@Joeri Sebrechts Refactoring does not mean throwing away the first system; also you cannot refactor wrong requirements or bad architecture... –  m3th0dman Nov 15 '12 at 12:37
    
The only thing that I have to add to this answer, just for explicit clarity, is that the second system refers to a second production system. –  Thomas Owens Nov 16 '12 at 14:22
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The problem you are referring to means that several things were skipped, hence the resulting system went wrong. Let me describe some of the missing steps:

Quality Management - Do it right the first time! Never use any temporary hacks, or temporary compromises. There shall be no rework needed. All resources are used efficiently and everything you do is a proper contribution to the project.

Feasibility Analysis - Discover business need. Create a business case for the project.

Project Plan - Clearly define your initial scope, plan how the solution will be delivered, create a baseline, stick to the plan. Don't spend time on anything that's not on the critical path.

Requirements Engineering - Elicit business requirements (i.e. capture business processes and determine what business operations should be supported by the computerized system, translate 1:1 business operations to system use cases). Validate & verify! (are we building the right thing? Are we building the thing right?) All requirements must be linked to the original business need.

Software Design - Translate use cases and domain model into component design and solution architecture. All components must be linked to the requirements from RE.

Implementation - Code the software as in the design. All code must be linked to components from SD.

Validation - Unit testing, integration testing, performance, ... (all use cases from RE will now need to be tested)

These are some key aspects of a software process. Mentioned activities are part of Software Engineering. This is how you build the right software solution for the real business need, and you build it on time, on budget, to specification.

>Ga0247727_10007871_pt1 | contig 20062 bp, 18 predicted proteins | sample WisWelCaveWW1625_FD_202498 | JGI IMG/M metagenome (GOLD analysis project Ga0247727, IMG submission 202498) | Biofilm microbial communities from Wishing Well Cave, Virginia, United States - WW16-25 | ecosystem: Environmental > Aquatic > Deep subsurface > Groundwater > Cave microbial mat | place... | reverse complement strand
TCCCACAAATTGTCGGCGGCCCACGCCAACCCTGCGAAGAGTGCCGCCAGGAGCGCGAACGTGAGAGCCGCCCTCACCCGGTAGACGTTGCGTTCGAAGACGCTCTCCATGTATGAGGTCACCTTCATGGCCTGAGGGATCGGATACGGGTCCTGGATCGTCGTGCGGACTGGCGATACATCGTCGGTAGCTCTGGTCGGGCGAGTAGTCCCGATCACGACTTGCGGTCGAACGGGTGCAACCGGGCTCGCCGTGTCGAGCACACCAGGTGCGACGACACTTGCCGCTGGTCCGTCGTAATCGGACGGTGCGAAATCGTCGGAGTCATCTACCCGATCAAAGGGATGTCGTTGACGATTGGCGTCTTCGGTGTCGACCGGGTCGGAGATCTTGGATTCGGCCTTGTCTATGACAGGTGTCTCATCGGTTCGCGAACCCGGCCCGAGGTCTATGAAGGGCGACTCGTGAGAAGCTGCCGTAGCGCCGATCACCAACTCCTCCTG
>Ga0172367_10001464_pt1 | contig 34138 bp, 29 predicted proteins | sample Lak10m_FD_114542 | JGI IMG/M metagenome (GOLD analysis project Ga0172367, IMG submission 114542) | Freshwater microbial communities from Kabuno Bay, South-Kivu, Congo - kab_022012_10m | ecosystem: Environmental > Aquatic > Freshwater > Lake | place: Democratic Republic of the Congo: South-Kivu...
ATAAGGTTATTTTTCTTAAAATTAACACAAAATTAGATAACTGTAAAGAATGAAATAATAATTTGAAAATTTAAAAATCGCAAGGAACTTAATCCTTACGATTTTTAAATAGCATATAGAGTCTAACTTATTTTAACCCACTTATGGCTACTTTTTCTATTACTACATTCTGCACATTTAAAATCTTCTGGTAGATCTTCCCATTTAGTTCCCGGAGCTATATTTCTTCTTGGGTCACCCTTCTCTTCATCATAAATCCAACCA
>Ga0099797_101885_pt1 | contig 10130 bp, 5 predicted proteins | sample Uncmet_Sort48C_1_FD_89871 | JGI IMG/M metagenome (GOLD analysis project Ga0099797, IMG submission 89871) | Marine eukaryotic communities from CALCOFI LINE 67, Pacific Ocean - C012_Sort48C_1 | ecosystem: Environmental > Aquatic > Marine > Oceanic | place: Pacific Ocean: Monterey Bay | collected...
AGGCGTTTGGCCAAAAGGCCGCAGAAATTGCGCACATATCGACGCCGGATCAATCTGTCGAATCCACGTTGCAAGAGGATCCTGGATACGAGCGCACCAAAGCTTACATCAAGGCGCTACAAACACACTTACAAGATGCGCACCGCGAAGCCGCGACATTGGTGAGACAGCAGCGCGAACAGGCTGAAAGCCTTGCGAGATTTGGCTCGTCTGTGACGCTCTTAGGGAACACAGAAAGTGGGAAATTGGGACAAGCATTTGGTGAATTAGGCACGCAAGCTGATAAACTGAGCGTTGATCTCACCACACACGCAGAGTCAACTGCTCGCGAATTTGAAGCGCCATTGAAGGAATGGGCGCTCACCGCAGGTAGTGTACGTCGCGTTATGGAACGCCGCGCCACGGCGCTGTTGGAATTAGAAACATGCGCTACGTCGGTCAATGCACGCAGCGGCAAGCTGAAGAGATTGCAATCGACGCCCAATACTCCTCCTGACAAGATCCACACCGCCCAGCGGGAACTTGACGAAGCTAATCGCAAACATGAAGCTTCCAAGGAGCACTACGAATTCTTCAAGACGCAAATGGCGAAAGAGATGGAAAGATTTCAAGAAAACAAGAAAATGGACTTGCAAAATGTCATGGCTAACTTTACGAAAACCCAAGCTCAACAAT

Look up these terms to build better software and to get it right the first time:

  • Feasibility Analysis (esp. how to build a Business Case)
  • Project Management (esp. Project Plan and Risk Register with Risk Mitigation)
  • Requirements Engineering (elicitation, analysis, specification, validation)
  • Software Design (UML and component-based software engineering)
  • Software Construction (design patterns, frameworks, defensive programming)
  • Software Validation (unit testing, UAT, etc.)
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There will always be need for rework as requirements change. But in well-designed systems these reworks can be done incrementally and cleanly without affecting unrelated parts. –  JesperE Nov 16 '12 at 14:55
    
Dream on. You expect the customer to know in advance what he wants/needs. This does not happen; that's why we have agile methods. –  Martin Schröder Nov 16 '12 at 18:44
    
In other words, there only needs to be a change in sw when the company's business process changes and that doesn't happen so often. –  user42242 Nov 16 '12 at 23:22